And still other nights, like tonight, Velvet just had the vague feeling of being watched, no doubt thanks to the security cameras she knew were placed at various points around the warehouse. There were blind spots, that’s why they did rounds, but they never figured into the weird, spidery feeling of eyes following her movements.

At the opposite end of the warehouse, at the end of the maze, sat the security room, the cheese for the uniforms in this rat race. Velvet ducked inside quickly to shed herself of the feeling of being watched.

Cami and Trey sat at the desk, watching the rows of monitors mounted on the wall. Between the two of them, they’d only been working at this warehouse for less than two years and as a team for barely one. They’d only started the middle shift three months before and Velvet had yet to bother learning their last names. Turnover tended to be high. Except for her and Otis, who currently stood behind the younger, seated security guards, arms crossed, sour, judgmental look on his face.

Otis Gorski had only ever been a security guard, but to look at his old, white, wiry frame, the wrinkles positively etched around his eyes and mouth, his thinning, grey, buzzcut hair, it would be easy to mistake him for retired military or law enforcement. He just had that no-nonsense feel about him that made people automatically mind themselves. Velvet, however, knew the truth. Not that being only a security guard diminished Otis in her respect any; it just changed the coloring of the stories he liked to tell her.

“Good evening,” Velvet said cheerfully as she shut the door behind her.

Otis grunted in acknowledgment.

“Hey, Velvet,” Cami said.

“Anything happening?” she asked.

“Never,” Trey said.

“It’s that kind of attitude that will catch you off guard,” Otis said, his voice a mix of gravel and age. “You get used to the routine of the job and you’ll miss something happening right in front of your own face. You’ll never see it coming. And do you know what happens then?”

Cami and Trey exchanged looks, unsure of what to say. Velvet was unsure of what to say, too, but that was only because the choices were too numerous to narrow down. Gunshot to the head, knife to the throat, kick to the groin, impalement, with Otis, the sky wasn’t even the limit.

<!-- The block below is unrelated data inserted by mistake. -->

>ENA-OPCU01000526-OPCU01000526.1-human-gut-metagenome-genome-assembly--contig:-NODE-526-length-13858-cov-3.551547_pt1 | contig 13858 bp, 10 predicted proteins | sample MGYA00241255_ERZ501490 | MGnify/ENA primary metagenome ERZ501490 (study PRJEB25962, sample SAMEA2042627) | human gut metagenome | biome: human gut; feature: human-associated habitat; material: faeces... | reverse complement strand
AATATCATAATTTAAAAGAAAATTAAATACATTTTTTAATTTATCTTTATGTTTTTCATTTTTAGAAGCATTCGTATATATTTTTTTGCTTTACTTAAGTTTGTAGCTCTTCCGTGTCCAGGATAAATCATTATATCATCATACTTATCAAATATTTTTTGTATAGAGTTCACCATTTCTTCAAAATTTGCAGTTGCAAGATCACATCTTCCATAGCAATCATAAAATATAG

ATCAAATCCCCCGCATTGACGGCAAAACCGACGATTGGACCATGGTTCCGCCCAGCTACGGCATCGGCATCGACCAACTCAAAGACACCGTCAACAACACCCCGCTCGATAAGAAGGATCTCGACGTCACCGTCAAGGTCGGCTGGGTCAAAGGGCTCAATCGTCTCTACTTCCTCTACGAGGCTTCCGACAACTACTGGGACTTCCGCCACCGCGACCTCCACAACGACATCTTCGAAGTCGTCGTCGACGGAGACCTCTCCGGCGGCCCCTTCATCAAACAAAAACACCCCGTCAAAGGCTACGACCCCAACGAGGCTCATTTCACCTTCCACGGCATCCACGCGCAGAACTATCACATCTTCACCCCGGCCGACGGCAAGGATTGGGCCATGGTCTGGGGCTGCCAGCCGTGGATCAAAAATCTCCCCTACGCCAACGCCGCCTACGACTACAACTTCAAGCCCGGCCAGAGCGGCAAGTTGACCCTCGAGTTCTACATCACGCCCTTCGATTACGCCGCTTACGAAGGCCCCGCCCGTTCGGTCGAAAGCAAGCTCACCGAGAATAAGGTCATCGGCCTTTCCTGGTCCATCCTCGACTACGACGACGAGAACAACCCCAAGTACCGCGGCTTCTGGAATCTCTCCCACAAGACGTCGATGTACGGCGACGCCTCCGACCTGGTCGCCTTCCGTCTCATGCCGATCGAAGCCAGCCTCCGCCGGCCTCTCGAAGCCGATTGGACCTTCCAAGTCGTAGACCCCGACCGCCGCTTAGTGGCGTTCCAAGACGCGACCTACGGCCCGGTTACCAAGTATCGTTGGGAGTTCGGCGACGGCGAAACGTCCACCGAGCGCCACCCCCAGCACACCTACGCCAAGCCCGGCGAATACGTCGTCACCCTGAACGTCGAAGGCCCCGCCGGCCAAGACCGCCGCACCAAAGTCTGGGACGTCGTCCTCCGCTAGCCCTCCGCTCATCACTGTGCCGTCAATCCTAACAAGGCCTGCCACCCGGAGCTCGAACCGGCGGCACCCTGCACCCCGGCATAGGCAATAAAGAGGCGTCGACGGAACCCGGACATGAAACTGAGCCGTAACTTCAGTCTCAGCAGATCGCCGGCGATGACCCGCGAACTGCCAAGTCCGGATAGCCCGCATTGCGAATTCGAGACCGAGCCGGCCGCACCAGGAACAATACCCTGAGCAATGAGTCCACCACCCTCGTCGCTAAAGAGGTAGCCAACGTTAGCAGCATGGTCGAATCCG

“You’re clobbered with a blunt object and left for dead, only you don’t die. You just spend the rest of your days watching game shows and sipping apple sauce through a straw.”

Cami and Trey looked appalled. Velvet rolled her eyes.

“A head injury isn’t a requirement for that, Otis,” she said.

If Cami or Trey had said it, Otis would have snapped on them so hard a drill sergeant would have saluted. But Velvet said it, so he just shook his head, like she had no idea of the harshness and complexities of a world that had no place for a joke.

On that awkward note, Cami and Trey wrapped up their shift, standing and grabbing their jackets from the back of their chairs. Everyone left the security room so they could either clock out or clock in via the old-fashioned punch clock on the wall next to the door. Back inside, Velvet and Otis took Cami and Trey’s places at the security desk, their eyes on the monitors, watching as their co-workers worked their way through the maze and out of the building, crossing the parking lot to their cars and driving away.

The dark grey walls of the security room dimmed the fluorescent overhead, absorbing the light and making the room feel more like a cave. The scuffed tile was peeling in places and there was a sizeable divot in the floor next to the door; Velvet, like the other security guards, had conditioned herself to step over it to avoid the risk of a twisted ankle. The job required them to walk rounds and it was too much walking to be hobbling. On Otis’s side of the desk was the computer that ran the surveillance system, which replaced the banks of VCRs that used to be on the wall opposite the door. On Velvet’s side of the desk was the pointless paperwork they were required to fill out every shift. Behind them, on a little table, was a coffee pot that never seemed to have coffee in it, and two flashlights. Next to the table was a mini-fridge that most likely held Otis’s lunch. Velvet would have her lunch delivered from the 24-hour diner that technically didn’t deliver, but she had a friend who worked there and took a break at the same time. She was really looking forward to that patty melt and found her mind wandering to it while she watched the monitors mounted on the wall above the desk.

And that’s how Velvet and Otis’s shift began, as normal as any other. For the first couple of hours, they followed their routine. Otis walked the first round and Velvet walked the second, the two of them taking a flashlight for the outside portion, spending the time in between keeping an eye on the monitors while Otis regaled Velvet with his security guard tales and Velvet poked Otis with a verbal stick. It was the reason Velvet loved her job so much. It was easy, and Otis was great entertainment.

Around midnight, something on one of the monitors caught Velvet’s eye.